Identity and access management products utilise access control methods to implement policies. We discuss two established models.
Identity management systems are usually comprised of three main elements: users, systems / applications and policies. How different applications and systems interact with different users are defined and enabled by the policies. Most identity and access management (IAM) products implement the policies to control access to organisational resources through a range of methods. Role-based Access Control (RBAC) and Attribute-based Access Control (ABAC) are two of the four widely known and most used models for access control. We will talk about what RBAC and ABAC do and when to use which model.
Role-based Access Control
How RBAC controls access is determined by the roles that users have within the system, and the rules that define what access is granted for those roles. Most modern IAM products define a role as a local grouping of one or more users that have some common affiliations within the same directory system. These affiliations include being in the same department or geographical location, age, gender, et cetera.
Attribute-based Access Control
How ABAC controls access is based on three different attribute types: attributes of user accounts, attributes that are associated with the system to be accessed, and current environmental conditions. As a result, ABAC is known as the most complex model as compared to the other access control methods.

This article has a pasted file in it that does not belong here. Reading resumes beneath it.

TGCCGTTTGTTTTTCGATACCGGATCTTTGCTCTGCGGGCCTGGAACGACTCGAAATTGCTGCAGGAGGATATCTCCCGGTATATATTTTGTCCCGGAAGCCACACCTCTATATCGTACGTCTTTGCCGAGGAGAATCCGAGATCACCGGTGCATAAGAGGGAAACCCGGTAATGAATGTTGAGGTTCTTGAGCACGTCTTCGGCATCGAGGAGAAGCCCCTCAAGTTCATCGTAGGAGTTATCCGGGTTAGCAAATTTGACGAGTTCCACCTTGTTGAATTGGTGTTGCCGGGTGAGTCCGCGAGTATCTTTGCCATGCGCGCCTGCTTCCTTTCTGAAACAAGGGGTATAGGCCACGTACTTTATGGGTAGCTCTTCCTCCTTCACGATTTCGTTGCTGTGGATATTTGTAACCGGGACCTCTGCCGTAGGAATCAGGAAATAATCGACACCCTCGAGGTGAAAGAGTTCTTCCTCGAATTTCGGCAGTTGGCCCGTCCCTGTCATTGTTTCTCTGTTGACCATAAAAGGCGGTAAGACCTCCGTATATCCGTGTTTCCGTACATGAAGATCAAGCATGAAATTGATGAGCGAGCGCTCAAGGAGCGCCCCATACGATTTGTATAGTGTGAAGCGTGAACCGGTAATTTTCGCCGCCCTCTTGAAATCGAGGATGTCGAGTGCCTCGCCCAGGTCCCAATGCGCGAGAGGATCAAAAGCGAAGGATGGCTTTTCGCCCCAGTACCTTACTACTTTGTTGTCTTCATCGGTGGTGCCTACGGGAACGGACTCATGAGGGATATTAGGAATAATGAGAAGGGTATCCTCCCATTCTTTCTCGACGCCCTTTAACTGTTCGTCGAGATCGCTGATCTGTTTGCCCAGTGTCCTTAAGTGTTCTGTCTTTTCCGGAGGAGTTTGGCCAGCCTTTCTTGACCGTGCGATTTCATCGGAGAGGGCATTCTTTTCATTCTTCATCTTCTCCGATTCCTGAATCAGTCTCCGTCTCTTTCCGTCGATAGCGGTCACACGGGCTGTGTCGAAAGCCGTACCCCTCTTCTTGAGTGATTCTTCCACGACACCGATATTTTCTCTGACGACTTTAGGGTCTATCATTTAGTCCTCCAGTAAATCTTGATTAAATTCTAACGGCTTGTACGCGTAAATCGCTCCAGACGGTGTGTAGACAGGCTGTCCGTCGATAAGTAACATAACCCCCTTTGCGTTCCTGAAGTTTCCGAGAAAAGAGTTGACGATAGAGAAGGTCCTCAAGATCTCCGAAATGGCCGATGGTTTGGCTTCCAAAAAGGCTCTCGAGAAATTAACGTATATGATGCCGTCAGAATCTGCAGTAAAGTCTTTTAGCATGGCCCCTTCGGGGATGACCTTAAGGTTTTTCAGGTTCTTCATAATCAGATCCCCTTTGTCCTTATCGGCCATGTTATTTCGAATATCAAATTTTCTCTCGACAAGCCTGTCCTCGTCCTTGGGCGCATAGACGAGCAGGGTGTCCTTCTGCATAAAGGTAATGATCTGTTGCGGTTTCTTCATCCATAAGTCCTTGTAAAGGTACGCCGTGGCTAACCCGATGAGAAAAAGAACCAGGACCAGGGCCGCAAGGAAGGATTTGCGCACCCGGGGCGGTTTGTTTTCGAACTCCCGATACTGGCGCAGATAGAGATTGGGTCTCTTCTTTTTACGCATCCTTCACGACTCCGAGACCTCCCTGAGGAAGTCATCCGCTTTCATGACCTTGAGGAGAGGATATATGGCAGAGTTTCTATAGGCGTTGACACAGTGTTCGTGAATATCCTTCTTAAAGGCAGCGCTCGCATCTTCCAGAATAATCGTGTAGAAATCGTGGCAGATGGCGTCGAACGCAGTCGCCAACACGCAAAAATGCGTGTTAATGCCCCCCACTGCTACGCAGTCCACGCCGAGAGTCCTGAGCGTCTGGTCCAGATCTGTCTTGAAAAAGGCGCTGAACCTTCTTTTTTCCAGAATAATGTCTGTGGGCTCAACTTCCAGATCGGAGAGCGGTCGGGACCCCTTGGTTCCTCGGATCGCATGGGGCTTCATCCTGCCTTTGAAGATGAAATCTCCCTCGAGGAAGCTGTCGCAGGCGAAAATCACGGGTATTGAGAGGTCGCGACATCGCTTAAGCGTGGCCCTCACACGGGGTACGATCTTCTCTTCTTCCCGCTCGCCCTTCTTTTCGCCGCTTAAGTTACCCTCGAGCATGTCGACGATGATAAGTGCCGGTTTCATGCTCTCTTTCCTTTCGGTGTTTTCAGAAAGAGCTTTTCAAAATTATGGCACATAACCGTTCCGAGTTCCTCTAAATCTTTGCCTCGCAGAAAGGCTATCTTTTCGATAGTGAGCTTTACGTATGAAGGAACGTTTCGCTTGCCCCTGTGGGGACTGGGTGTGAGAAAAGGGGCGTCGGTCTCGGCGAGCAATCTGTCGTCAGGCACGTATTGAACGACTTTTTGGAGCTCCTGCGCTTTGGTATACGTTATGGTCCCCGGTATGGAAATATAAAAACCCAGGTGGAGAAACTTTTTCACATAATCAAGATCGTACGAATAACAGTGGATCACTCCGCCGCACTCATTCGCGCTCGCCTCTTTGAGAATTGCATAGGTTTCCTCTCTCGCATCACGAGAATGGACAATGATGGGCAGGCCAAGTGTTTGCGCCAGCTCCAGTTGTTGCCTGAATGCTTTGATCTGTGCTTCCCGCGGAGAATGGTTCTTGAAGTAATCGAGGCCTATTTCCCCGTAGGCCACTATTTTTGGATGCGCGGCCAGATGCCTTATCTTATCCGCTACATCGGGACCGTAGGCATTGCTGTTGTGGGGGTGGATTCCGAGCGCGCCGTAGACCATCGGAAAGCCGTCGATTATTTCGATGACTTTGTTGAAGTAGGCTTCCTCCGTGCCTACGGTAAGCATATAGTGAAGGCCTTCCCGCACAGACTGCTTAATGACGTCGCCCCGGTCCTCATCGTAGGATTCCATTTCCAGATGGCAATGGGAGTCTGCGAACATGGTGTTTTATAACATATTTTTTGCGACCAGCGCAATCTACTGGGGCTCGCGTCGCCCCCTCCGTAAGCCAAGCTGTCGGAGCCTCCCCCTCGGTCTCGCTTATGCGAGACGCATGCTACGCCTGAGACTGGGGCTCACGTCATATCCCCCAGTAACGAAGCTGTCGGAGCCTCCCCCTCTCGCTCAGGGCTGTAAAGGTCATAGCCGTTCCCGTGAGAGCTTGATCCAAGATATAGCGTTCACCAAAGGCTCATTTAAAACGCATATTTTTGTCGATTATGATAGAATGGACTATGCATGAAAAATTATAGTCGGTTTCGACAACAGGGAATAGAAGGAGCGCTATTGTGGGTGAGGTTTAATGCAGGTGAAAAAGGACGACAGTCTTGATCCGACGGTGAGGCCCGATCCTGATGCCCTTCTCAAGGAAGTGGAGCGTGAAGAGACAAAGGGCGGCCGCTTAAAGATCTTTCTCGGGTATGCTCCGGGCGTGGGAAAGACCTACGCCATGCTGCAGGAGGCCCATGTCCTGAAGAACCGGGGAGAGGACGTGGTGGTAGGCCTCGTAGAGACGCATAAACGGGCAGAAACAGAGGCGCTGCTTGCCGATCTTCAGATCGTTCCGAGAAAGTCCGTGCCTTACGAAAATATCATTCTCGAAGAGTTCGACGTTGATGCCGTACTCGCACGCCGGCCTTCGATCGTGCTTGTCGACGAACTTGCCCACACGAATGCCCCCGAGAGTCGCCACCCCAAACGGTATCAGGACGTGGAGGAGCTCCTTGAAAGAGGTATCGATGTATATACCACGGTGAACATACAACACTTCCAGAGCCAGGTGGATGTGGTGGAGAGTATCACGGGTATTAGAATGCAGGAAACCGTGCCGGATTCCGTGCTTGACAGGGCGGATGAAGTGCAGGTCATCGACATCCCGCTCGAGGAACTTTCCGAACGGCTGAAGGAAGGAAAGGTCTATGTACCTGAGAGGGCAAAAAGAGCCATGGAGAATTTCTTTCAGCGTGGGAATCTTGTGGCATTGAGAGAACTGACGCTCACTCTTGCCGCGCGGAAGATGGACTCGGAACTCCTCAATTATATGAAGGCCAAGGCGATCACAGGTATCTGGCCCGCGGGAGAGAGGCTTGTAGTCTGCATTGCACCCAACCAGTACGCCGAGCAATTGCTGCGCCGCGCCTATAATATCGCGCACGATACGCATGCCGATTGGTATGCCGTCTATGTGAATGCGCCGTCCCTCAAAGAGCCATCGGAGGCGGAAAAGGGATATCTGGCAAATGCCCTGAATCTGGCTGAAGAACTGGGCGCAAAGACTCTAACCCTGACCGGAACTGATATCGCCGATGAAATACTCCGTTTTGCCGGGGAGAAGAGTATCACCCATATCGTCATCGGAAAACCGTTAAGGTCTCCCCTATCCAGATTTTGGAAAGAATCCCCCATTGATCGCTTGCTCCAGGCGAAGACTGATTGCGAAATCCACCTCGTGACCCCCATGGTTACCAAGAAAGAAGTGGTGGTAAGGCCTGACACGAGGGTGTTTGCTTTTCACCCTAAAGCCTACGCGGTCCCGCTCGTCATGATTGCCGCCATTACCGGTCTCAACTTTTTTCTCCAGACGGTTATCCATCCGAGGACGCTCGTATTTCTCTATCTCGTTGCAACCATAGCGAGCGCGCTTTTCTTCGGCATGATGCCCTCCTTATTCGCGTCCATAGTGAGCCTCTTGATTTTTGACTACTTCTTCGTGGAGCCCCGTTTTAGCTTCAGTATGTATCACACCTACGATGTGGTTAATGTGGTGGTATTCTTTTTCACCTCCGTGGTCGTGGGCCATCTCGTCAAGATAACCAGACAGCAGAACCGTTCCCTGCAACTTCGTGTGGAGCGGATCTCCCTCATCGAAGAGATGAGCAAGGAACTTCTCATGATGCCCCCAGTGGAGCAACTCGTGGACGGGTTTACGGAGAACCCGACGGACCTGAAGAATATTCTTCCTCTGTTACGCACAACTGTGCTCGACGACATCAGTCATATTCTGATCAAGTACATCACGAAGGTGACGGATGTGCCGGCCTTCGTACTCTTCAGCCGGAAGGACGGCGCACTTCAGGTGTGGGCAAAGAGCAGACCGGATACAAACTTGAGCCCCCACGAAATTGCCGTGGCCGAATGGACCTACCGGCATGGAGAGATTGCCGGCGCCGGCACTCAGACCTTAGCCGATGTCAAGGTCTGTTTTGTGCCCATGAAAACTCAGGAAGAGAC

RBAC versus ABAC
The major difference between RBAC and ABAC is the specificity of access control provided. RBAC provides coarse-grain access control, allowing decision makers to implement broad changes. One such example is granting all users of a certain user role access to a specified application or resource. Should you require more granularity, this is where ABAC steps in. ABAC allows you to make decisions that come with specific or complex conditions. For instance, teachers who teach a certain grade in a certain school can be granted access to a specific application or system.
As a general rule of thumb, it is advised to utilise RBAC before proceeding to use ABAC. This is due to the amount of processing power and time that is consumed in more complex and larger filters of access control. In systems with many users and applications, the processing impact will be amplified.
In addition, RBAC and ABAC can be used in tandem via a hierarchal approach, where RBAC does the coarse-grain filtering while ABAC comes in to provide a finer inspection. RBAC and ABAC are dynamic access control tools that will automatically update the roles and access rights according to whatever configurations have been established within the IAM system.
When implementing a modern IAM product, it comes down to this: bear in mind that access control is a set of policies that governs how users are granted the correct access to the appropriate software, resources, and applications. Regardless of the access control model being RBAC or ABAC, a good IAM solution should assist you in determining what users can do with applications by providing multiple tools that ensure proper resources are accessed by the right users at the right time.